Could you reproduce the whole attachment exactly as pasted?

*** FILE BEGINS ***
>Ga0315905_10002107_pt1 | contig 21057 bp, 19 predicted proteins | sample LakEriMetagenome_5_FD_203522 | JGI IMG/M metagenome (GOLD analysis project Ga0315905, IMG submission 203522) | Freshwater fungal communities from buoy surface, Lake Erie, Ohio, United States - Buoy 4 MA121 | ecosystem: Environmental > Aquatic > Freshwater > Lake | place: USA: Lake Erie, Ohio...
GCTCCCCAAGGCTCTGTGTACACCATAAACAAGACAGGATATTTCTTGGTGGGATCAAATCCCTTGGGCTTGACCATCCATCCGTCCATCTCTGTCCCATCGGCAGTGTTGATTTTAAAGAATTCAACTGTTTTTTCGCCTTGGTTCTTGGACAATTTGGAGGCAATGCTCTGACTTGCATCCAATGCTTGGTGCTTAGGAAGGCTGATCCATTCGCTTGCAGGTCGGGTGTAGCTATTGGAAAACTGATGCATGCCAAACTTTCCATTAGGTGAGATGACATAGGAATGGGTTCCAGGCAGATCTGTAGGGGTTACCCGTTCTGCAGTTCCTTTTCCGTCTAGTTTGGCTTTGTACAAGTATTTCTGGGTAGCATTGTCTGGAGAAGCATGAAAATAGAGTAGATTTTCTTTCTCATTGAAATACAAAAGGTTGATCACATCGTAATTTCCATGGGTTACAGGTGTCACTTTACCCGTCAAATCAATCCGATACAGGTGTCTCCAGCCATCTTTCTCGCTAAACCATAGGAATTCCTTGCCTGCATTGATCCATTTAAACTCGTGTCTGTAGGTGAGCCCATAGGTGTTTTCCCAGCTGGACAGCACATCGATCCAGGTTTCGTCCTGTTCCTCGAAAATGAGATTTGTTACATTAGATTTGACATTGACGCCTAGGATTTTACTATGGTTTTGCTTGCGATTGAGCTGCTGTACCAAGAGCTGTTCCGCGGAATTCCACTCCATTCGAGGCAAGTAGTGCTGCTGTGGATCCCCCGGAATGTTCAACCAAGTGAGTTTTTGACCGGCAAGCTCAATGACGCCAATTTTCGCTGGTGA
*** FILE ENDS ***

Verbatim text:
>Ga0315905_10002107_pt1 | contig 21057 bp, 19 predicted proteins | sample LakEriMetagenome_5_FD_203522 | JGI IMG/M metagenome (GOLD analysis project Ga0315905, IMG submission 203522) | Freshwater fungal communities from buoy surface, Lake Erie, Ohio, United States - Buoy 4 MA121 | ecosystem: Environmental > Aquatic > Freshwater > Lake | place: USA: Lake Erie, Ohio...
GCTCCCCAAGGCTCTGTGTACACCATAAACAAGACAGGATATTTCTTGGTGGGATCAAATCCCTTGGGCTTGACCATCCATCCGTCCATCTCTGTCCCATCGGCAGTGTTGATTTTAAAGAATTCAACTGTTTTTTCGCCTTGGTTCTTGGACAATTTGGAGGCAATGCTCTGACTTGCATCCAATGCTTGGTGCTTAGGAAGGCTGATCCATTCGCTTGCAGGTCGGGTGTAGCTATTGGAAAACTGATGCATGCCAAACTTTCCATTAGGTGAGATGACATAGGAATGGGTTCCAGGCAGATCTGTAGGGGTTACCCGTTCTGCAGTTCCTTTTCCGTCTAGTTTGGCTTTGTACAAGTATTTCTGGGTAGCATTGTCTGGAGAAGCATGAAAATAGAGTAGATTTTCTTTCTCATTGAAATACAAAAGGTTGATCACATCGTAATTTCCATGGGTTACAGGTGTCACTTTACCCGTCAAATCAATCCGATACAGGTGTCTCCAGCCATCTTTCTCGCTAAACCATAGGAATTCCTTGCCTGCATTGATCCATTTAAACTCGTGTCTGTAGGTGAGCCCATAGGTGTTTTCCCAGCTGGACAGCACATCGATCCAGGTTTCGTCCTGTTCCTCGAAAATGAGATTTGTTACATTAGATTTGACATTGACGCCTAGGATTTTACTATGGTTTTGCTTGCGATTGAGCTGCTGTACCAAGAGCTGTTCCGCGGAATTCCACTCCATTCGAGGCAAGTAGTGCTGCTGTGGATCCCCCGGAATGTTCAACCAAGTGAGTTTTTGACCGGCAAGCTCAATGACGCCAATTTTCGCTGGTGA